From King Dictionary of Contemporary Englishcaravancar‧a‧van /ˈkærəvæn/ ●●○ noun [countable] 1 caravan.jpg British EnglishTTRDLO a vehicle that a car can pull and in which people can live and sleep when they are on holiday SYN trailer American Englishcaravan site/park (=area of land where people can park their caravans)2 British EnglishTTB a covered vehicle that is pulled by a horse, and in which people can live SYN wagon American English a gipsy caravan3 GROUP OF PEOPLEa group of people with animals or vehicles who travel together for safety, especially through a desert
Examples from the Corpus
caravanSome arrived with tents or caravans.Lines of washing hung between the caravans, transistor radios played loudly.Wondering what had caused this sudden transformation I stepped inside the caravan.John and Angela sat dazed and bewildered as men spilled out of the back of the caravan.These in effect were stations on the caravan line.Finally, as the light faded, we set off back to the caravan.This caravan system could not be coordinated with maritime trade except by means of an extensive semi-capitalist organization.At least three caravans and sometimes as many as twelve have been site/parkThere is a caravan park, mercifully hidden from the village street.Visitors are catered for by hotels, guest houses and a large caravan park and many of them have a regular clientele.Sand-le-Mere now gives its name to a large caravan site which is nearby.Our caravan park offers over 50 acres to roam in and enjoy.The owners have built a gift shop and a tastefully laid out caravan site on the actual station area.Turn left through the caravan site to stile leading to abandoned railway track, on which turn right.Follow the cinder path through the caravan park until you reach a surfaced road.This route is often used by visitors to the caravan site at Six Arches.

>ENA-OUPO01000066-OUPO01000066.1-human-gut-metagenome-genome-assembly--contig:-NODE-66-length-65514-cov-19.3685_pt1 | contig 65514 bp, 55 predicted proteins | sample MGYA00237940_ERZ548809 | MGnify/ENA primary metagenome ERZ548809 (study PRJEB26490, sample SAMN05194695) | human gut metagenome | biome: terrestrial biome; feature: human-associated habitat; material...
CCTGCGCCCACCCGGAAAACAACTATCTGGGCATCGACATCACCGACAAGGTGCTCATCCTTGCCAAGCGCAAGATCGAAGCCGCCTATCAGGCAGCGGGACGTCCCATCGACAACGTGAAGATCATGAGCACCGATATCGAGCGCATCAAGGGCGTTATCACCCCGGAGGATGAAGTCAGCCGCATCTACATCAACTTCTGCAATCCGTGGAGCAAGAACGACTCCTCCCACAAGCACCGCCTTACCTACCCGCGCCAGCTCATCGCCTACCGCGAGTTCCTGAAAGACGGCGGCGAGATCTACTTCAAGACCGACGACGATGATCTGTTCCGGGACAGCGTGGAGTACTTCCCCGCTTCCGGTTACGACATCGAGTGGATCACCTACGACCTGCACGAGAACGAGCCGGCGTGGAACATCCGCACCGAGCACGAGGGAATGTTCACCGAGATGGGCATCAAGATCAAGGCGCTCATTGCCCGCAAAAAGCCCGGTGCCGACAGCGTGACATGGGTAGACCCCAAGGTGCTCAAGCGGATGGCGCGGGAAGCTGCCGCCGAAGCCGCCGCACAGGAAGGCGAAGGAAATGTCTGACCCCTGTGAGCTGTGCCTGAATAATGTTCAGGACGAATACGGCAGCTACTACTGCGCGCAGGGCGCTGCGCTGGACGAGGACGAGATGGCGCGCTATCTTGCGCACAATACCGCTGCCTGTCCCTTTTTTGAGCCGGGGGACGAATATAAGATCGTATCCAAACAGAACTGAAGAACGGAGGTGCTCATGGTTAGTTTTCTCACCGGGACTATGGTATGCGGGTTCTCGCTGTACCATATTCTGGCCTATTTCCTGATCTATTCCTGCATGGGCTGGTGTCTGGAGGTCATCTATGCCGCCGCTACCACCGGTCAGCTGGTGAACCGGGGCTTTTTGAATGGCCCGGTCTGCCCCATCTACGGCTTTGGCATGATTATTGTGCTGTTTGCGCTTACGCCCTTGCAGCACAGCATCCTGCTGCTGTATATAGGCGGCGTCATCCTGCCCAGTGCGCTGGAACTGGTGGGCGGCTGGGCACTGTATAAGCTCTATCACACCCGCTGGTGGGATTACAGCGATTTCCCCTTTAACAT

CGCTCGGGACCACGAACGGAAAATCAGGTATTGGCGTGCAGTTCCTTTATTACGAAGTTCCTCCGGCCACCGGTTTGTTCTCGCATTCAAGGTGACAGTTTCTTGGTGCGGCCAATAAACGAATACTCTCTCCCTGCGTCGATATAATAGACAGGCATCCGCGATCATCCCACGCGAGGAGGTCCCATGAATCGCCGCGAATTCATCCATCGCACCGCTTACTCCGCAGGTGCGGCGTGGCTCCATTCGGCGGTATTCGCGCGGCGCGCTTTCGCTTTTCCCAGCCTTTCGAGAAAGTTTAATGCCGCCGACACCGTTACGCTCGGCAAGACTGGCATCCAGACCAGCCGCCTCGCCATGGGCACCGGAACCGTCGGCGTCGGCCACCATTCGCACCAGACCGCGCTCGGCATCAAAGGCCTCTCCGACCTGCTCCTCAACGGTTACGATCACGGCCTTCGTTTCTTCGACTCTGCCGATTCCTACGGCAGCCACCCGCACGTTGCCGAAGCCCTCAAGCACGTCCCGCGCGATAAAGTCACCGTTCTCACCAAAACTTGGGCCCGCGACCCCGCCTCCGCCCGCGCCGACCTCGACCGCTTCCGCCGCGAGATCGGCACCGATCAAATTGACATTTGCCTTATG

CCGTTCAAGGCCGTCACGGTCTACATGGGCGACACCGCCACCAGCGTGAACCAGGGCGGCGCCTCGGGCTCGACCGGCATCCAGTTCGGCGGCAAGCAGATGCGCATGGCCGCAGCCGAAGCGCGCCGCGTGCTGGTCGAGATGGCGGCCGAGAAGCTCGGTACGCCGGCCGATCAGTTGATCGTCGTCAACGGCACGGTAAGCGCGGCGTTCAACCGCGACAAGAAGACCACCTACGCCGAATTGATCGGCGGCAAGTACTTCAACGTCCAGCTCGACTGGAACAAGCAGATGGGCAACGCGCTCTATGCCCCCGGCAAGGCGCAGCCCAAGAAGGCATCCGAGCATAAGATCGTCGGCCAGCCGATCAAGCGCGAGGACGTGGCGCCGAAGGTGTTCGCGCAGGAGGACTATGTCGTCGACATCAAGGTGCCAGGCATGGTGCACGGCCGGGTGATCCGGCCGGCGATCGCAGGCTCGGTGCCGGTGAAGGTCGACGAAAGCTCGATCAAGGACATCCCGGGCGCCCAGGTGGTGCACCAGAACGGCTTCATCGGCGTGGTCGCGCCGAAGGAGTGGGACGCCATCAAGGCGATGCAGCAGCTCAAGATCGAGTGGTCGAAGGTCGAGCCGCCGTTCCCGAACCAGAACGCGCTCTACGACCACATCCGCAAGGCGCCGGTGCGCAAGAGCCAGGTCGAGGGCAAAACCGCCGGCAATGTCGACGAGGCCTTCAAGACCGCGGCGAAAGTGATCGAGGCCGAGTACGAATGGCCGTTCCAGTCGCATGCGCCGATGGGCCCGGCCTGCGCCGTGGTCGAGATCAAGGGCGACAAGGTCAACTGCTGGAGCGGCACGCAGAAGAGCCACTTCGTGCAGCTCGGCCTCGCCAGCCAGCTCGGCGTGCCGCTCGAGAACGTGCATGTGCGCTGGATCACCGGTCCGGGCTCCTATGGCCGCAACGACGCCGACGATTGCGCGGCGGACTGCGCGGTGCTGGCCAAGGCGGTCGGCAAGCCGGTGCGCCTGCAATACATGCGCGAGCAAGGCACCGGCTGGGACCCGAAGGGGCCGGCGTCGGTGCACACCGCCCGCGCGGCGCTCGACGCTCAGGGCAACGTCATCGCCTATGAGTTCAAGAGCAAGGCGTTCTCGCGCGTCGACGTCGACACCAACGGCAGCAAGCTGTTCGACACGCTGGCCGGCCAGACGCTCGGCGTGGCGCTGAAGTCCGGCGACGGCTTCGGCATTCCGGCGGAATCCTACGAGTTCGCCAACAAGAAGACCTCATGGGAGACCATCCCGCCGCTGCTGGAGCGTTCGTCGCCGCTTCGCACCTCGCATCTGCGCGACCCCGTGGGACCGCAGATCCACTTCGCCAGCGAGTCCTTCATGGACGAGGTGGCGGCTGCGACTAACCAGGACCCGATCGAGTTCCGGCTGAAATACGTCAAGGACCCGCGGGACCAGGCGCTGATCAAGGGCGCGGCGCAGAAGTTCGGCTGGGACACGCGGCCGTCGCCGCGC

Origin caravan (1500-1600) Italian caravana, from Persian karwan